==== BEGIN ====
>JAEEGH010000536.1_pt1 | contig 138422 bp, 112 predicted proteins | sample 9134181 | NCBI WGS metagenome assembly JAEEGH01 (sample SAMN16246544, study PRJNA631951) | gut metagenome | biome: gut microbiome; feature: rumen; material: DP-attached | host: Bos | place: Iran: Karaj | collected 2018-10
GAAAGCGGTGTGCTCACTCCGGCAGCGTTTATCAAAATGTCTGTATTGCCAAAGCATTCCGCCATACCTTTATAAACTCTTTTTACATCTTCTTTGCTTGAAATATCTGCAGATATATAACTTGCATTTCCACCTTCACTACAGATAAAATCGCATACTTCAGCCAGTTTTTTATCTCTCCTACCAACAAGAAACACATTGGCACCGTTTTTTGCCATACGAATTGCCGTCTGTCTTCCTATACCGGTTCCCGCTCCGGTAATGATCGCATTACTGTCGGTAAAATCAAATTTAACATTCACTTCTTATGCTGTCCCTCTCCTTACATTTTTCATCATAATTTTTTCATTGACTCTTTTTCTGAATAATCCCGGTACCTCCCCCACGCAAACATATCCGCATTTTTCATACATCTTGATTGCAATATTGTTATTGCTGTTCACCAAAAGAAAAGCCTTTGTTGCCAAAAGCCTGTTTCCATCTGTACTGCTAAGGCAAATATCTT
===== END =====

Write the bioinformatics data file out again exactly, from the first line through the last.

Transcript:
>JAEEGH010000536.1_pt1 | contig 138422 bp, 112 predicted proteins | sample 9134181 | NCBI WGS metagenome assembly JAEEGH01 (sample SAMN16246544, study PRJNA631951) | gut metagenome | biome: gut microbiome; feature: rumen; material: DP-attached | host: Bos | place: Iran: Karaj | collected 2018-10
GAAAGCGGTGTGCTCACTCCGGCAGCGTTTATCAAAATGTCTGTATTGCCAAAGCATTCCGCCATACCTTTATAAACTCTTTTTACATCTTCTTTGCTTGAAATATCTGCAGATATATAACTTGCATTTCCACCTTCACTACAGATAAAATCGCATACTTCAGCCAGTTTTTTATCTCTCCTACCAACAAGAAACACATTGGCACCGTTTTTTGCCATACGAATTGCCGTCTGTCTTCCTATACCGGTTCCCGCTCCGGTAATGATCGCATTACTGTCGGTAAAATCAAATTTAACATTCACTTCTTATGCTGTCCCTCTCCTTACATTTTTCATCATAATTTTTTCATTGACTCTTTTTCTGAATAATCCCGGTACCTCCCCCACGCAAACATATCCGCATTTTTCATACATCTTGATTGCAATATTGTTATTGCTGTTCACCAAAAGAAAAGCCTTTGTTGCCAAAAGCCTGTTTCCATCTGTACTGCTAAGGCAAATATCTT